Unfortunately, Observer loses steam in the later portions. The first chunks of memory are unsettling, but it uses similar tricks and scream effects too many times, and tolerance builds quickly. Lazarski’s scanning implants are disabled in the neural realm, and aside from the stealth sections, you’re free to avert your eyes. You aren’t forced to confront your fears like in other horror games.

Several times, you’re required to hack into the brain of a deceased person. Your onboard A.I. warns against it, and the first scenario leads to the game’s most nightmarish sequence, where Lazarski faces true danger. But the setup repeats numerous times, and it loses punch. His brain suffers from the experience, leading to hallucinations in real life. Voices accost you, and wires turn to intestinal tissue, a twisted figurehead for the fusion of metal and flesh. But even then, I rarely felt threatened. Even the few enemy sequences were too simple; I snuck past one without ever seeing it. For reference, I’m the guy who couldn’t bring himself to get past the first enemy in SOMA, so I don’t think my spine is enormously thick.

More damningly, Lazarski and the other main characters never quite live up to the depth of the setting. It’s hard to tell if his voice actor is trying to sound grave or bored, and the body count becomes increasingly cheap, as if you were watching a low-budget slasher flick. The decline is slow initially, but it dives headfirst into a very predictable sort of horror at the end, reducing the higher themes to mere window dressing. Both suffer as a result. It’s refreshing to see a game where the protagonist isn’t trying to save the world, but once you adapt to the jump scares, there has to be substance underneath.

In particular, large amounts of time are spent building one very promising character… only to jettison his development for a cheap horror persona. Many game elements remain strong, but the damage to the climax is irreparable.

When horror is fused with other genres, it tends to consume them. Technology, shadowy researchers, and government programs become rationalizations for monstrous forces, and everyday men and women are reduced to mere props for their rampage. At the beginning, Observer straddles the line well, but horror dominates by the end, wearing cyberpunk as mask instead of partner. Visions repeat too often, deaths are too easy to predict, and characters become cheap victims or aggressors. In a less story-driven game, these faults could be overlooked, but Observer reaches for higher territory, and it could have been brilliant if it stayed on task. As it stands, I’m glad I played it, but it left me wanting more.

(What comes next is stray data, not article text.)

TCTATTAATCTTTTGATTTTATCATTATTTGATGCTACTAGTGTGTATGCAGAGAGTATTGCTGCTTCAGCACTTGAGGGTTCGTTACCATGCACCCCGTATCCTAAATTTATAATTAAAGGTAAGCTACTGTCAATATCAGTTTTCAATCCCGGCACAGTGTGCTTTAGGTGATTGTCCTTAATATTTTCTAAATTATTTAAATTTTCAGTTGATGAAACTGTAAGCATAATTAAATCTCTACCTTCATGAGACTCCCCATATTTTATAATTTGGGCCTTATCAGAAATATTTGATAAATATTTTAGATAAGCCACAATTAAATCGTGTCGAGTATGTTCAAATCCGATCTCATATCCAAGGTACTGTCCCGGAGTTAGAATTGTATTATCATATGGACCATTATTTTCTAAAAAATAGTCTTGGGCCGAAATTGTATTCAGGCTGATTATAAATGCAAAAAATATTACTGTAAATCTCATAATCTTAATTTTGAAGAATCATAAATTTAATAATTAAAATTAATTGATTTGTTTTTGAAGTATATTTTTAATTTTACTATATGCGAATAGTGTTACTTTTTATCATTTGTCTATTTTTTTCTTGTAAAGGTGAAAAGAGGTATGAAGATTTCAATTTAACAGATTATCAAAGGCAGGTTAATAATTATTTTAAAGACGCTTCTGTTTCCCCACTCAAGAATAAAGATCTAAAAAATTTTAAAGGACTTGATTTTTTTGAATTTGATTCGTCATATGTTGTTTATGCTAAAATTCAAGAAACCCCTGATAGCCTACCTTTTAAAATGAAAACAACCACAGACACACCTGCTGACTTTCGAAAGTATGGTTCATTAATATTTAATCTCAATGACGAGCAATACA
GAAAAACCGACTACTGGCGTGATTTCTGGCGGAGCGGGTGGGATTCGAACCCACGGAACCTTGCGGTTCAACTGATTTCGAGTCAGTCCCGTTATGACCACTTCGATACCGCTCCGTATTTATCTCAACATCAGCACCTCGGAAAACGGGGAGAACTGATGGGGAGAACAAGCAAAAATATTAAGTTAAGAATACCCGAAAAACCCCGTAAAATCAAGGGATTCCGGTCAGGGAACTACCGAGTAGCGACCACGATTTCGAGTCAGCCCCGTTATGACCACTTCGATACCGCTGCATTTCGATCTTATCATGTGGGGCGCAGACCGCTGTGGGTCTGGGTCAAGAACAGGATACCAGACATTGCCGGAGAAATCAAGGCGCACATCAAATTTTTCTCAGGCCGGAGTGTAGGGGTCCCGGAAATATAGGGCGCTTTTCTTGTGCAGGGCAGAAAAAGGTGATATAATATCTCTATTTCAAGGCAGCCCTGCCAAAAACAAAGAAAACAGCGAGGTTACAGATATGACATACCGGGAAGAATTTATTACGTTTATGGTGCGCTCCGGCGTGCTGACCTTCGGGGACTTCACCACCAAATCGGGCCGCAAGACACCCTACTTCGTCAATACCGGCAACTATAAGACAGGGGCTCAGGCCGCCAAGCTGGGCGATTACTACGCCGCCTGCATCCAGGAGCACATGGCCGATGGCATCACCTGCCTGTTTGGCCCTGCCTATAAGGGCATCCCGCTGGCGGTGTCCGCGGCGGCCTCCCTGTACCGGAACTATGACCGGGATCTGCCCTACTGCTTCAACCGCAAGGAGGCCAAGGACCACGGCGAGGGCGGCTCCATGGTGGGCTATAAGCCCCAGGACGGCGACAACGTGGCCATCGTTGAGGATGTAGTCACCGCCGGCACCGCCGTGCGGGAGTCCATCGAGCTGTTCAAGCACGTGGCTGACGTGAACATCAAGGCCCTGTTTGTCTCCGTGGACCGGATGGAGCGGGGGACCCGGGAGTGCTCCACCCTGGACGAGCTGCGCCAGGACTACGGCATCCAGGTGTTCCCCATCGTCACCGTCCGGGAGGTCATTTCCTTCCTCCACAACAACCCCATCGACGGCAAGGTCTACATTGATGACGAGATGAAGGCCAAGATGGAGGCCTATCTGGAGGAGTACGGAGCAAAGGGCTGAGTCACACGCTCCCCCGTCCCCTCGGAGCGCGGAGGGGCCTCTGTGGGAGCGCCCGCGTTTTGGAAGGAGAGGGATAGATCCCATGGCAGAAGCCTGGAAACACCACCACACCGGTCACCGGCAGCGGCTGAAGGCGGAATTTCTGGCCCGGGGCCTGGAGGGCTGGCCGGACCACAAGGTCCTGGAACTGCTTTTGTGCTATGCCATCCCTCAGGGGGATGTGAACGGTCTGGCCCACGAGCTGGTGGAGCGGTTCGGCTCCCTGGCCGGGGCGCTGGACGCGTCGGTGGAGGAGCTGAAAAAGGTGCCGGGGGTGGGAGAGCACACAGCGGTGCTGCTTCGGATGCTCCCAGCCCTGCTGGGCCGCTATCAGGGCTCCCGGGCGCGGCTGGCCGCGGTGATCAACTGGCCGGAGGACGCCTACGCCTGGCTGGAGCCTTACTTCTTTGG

Rating: 7/10 (Good)

Run-of-the-mill “good” game. Mostly convincing, with a few notable flaws that hold it back from greatness.

Web Review: Frantic 2

Genre: Shooter
Developer: polymerrabbit
Platform: Internet
Release: September 1, 2009

In addition to games you download or install to your PC, I’ve decided to review Internet releases as well, provided they reach a certain level of depth. The reasons for this are twofold: some deserve recognition, and you can’t go on IGN or GameSpot for each one and read about the same shit. My first review involves a game by web creator polymerrabbit, one I’ve been playing on-and-off on Kongregate for many years:

Frantic 2 is a bullet hell shooter notable for how easy it can be. In it, you pilot one of five ships through patterns of enemies that launch circles, triangles, line segments, and other geometric shapes at you from across the screen. The game contains fifteen levels, which are split into three episodes that can be played in any order, and there are four additional game modes, two of which must be unlocked.

The sheer number of enemy projectiles can be daunting, especially when joined by opponents who carry lasers or homing missiles. Each level throws a mini-boss at you around halfway through, and a boss at the end, which spew enough geometry to fill the entire screen. They often carry missile or laser turrets, sometimes both at once, and survival requires careful maneuvering that limits your chances to aim clearly.